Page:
I remember a cartoon I once saw as a kid. It was a single panel image of a congregation on Sunday morning. The door was open in the narthex. People were streaming in. The church was filled with vibrant activity. Ushers were handing out bulletins. People were greeting one another. The pews were filling up. At the bottom of the image was the caption, “A dying church.”

For me, it was like one of those seek and find puzzles. I needed to search the picture to find out why the church was dying. After looking for some time, I suddenly saw it. In the corner of the church was a box labeled “charity.” There was a slot at the top into which people could put their donations. A spider had built a cobweb over the slot. The cartoonist was calling attention to one way in which churches die, not by losing members, but by losing love.

Something similar happens in our reading this morning. Mark offers us a vision of the Temple. If you look closely, you will see death and then, if you continue looking, you will see life.

As the reading begins, Jesus opens the eyes of His disciples to death. It does not necessarily look like death, however. The scene is filled by the scribes, those who study the Word of God. We know from the psalms that those who meditate on God’s Word are blessed and Jesus is pointing out to us people who meditate on God’s Word. They fill the picture. The scribes are walking around in long robes, being greeted in the marketplaces, attending synagogue, and sitting at feasts. They say long prayers to display the depth of their piety and the breadth of their learning.

As Jesus describes all this activity, however, He asks us not to look at their actions but at their heart. Even though they read the Word of God, their delight is not in the ways of God. They delight in recognition but, ironically, fail to recognize the cost. When attention is focused on the greatest, suffering can happen unnoticed among the least. When attention is focused on feasting, it can divert attention away from what is being eaten, the poor. Jesus tells us these scribes “devour widows’ houses.” Those God has called Israel to care for, to feed and to clothe, are treated carelessly. It is not just that their needs are being ignored. They are actually being used. The glory of the scribes comes at the humiliation of the poor.

After describing this dying church to His disciples, Jesus then does the strangest thing. He sits down and observes the Temple. He calls His disciples over and asks them to look. What do they see? Jesus points out a widow who makes an offering: Two small coins. In total, a penny. Most people would not even bother picking up a penny off the ground. But Jesus sees a widow who gives it to the church. For the disciples, her gift is virtually nothing. For God, however, it is a symbol of everything. Jesus, who can read the heart, knows her gift is a revelation of grace.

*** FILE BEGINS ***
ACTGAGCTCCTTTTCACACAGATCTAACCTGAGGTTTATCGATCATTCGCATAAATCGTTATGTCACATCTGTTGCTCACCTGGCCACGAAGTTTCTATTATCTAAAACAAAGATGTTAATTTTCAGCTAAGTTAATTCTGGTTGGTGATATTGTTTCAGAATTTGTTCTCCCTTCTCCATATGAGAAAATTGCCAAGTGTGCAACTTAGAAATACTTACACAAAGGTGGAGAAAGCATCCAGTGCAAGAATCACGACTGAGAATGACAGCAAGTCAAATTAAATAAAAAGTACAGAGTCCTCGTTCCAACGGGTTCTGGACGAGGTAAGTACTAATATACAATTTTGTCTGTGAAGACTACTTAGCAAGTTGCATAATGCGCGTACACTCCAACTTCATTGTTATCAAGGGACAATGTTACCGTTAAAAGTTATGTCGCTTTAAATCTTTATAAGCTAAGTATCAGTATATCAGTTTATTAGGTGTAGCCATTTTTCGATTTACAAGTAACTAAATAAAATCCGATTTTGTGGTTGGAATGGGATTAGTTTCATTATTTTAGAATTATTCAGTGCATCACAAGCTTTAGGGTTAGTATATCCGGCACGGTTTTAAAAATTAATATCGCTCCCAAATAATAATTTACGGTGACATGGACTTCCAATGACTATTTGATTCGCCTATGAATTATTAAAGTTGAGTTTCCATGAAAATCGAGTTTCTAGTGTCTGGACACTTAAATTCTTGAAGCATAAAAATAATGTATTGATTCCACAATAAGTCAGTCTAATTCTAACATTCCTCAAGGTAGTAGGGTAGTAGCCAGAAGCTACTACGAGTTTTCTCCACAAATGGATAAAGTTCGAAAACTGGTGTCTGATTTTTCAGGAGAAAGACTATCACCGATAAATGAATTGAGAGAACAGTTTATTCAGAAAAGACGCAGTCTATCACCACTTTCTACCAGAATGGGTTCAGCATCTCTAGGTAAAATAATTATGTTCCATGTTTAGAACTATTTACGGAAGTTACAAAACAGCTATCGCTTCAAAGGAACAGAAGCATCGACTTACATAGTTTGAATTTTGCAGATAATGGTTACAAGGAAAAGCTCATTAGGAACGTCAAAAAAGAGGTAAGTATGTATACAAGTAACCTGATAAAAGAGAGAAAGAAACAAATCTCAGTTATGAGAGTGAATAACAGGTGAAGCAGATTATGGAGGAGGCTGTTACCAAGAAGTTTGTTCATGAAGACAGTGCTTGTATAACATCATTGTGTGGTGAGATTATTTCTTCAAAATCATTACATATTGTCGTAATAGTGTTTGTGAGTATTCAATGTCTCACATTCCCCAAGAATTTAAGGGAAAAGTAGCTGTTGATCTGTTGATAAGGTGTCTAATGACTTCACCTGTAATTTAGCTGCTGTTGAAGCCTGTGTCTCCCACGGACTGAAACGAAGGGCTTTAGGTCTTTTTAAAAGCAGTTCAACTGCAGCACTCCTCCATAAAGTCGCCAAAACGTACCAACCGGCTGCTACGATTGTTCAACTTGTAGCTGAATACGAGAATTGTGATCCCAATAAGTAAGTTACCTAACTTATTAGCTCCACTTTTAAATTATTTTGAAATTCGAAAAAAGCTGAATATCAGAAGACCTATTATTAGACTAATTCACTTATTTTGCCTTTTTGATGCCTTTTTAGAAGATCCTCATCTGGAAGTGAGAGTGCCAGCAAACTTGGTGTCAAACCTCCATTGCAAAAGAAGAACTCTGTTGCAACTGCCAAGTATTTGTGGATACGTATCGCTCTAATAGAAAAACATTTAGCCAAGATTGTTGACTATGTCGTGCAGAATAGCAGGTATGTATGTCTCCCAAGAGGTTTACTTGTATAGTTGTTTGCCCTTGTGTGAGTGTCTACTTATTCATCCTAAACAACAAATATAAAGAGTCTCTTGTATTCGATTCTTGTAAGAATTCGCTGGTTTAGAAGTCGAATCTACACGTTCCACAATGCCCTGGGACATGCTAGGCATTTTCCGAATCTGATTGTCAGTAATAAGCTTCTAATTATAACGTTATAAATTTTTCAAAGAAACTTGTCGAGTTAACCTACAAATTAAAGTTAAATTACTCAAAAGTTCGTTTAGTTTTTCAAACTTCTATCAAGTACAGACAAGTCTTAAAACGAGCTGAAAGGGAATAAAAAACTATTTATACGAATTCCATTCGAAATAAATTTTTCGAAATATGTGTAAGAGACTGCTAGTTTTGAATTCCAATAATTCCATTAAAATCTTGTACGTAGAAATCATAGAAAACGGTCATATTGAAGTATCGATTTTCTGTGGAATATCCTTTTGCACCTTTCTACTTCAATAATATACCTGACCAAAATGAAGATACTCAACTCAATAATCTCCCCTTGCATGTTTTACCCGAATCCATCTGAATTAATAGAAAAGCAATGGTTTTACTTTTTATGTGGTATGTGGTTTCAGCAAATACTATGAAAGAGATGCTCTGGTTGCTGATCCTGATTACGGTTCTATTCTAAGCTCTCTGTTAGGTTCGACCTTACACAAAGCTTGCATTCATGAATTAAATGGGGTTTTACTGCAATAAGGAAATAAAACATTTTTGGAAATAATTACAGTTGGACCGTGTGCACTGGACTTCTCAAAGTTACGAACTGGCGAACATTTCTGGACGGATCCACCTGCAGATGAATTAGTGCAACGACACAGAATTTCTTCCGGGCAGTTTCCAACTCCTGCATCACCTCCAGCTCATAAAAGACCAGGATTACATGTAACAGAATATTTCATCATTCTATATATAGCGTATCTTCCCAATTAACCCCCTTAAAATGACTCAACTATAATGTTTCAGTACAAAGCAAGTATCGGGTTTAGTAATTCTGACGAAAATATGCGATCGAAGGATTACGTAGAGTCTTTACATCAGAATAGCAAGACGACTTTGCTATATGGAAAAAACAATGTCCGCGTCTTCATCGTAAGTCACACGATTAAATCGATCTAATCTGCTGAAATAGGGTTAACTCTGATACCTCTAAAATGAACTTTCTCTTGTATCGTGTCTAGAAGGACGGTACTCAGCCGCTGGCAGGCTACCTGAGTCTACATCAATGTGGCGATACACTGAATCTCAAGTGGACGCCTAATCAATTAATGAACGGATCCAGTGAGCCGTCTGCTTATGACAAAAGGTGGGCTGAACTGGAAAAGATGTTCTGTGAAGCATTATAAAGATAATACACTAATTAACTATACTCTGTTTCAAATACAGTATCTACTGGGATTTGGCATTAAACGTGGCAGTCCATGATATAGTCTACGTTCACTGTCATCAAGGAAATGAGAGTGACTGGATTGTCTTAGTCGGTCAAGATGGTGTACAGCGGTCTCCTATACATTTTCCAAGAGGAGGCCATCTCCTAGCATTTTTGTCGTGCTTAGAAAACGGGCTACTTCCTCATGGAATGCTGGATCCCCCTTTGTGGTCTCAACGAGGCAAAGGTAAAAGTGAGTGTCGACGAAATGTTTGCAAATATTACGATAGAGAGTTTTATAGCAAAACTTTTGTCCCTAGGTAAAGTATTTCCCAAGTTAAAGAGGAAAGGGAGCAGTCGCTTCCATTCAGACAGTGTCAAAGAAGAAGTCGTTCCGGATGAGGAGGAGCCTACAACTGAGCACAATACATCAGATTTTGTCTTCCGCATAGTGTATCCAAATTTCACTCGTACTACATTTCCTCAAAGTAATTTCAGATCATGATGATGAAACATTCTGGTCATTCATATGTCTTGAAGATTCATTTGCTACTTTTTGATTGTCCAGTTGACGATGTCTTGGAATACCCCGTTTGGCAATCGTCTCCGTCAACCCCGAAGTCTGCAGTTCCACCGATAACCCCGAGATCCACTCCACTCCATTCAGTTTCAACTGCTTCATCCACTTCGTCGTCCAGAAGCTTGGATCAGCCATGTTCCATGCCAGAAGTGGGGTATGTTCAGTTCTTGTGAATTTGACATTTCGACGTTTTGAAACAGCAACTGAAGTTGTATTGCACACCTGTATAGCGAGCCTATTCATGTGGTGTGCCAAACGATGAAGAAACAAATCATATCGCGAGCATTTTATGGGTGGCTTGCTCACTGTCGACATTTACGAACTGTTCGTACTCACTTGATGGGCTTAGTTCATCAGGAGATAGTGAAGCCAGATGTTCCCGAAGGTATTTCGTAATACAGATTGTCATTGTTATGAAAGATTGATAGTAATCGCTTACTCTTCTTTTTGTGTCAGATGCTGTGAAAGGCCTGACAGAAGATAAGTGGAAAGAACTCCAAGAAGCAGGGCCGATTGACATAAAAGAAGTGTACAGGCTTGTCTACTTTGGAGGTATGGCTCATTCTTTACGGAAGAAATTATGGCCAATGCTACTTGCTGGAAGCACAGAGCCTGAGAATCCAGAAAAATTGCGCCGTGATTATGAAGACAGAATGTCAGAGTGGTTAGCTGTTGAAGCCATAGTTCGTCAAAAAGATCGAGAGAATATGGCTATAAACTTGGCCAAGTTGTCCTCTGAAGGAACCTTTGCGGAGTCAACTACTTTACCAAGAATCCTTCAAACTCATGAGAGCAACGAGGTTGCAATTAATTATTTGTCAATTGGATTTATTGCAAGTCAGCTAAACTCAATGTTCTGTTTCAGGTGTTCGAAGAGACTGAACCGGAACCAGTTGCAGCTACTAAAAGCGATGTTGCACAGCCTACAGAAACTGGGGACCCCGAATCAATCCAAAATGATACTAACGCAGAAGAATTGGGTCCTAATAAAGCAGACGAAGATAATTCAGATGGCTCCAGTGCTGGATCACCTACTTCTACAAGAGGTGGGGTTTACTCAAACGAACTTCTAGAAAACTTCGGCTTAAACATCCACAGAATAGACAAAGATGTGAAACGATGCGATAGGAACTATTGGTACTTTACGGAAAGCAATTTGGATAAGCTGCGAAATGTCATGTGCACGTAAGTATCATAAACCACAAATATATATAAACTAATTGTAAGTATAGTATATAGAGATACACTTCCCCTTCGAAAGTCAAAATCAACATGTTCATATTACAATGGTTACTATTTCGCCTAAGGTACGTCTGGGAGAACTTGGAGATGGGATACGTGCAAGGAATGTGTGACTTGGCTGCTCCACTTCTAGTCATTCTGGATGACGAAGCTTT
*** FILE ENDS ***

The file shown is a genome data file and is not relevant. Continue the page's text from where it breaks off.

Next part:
For the disciples, her gift is virtually nothing. For God, however, it’s a symbol of everything.

Jesus tells the disciples that this widow, “...out of her poverty has put in everything she had, all she had to live on.” With these words, Jesus asks the disciples to see a different kind of dying. Not a dying church but a dying person, a person who in dying gives life.

This poor widow is a reflection of Jesus. Faced with a church that is corrupt, a church that devours widows’ houses, she gives her life, to that church. In just a few days, Jesus will be doing the same.

Jesus came to a church which had lost its focus. Though it read the Word of God, it did not hear it. It had lost the love of God. Though the charity box still stood in the narthex, it was empty, and the opening was closed. Into a place without grace, to a people without love, God the Father sent His son Jesus. He sent Him to love. By giving His life to these people, Jesus was killed. They devoured Him. Yet, in that devouring, they gave the world its first taste of love: Saving love. It is a love which gives all for all that all might be saved.

Jesus sat outside the Temple that day and saw this widow, giving all. He then pointed it out to His disciples. I wonder if they remembered. When Jesus hung on the cross, giving all for a church that was corrupt, I wonder if the disciples remembered this widow’s gift.

I know we do. In His death, Jesus has done the ultimate act of charity. He has given His life for all. Because of His sacrifice, God forgives you. He raises you to new life, not a life of recognition but a life of selfless service. Forgiven by God, you are given by God to a world that is dying, awaiting the moment when it awakens to love.

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Additional Resources:

Concordia Theology-Various helps from Concordia Seminary in St. Louis, MO to assist you in preaching Mark 12:38-44.

Text Week-A treasury of resources from various traditions to help you preach Mark 12:38-44.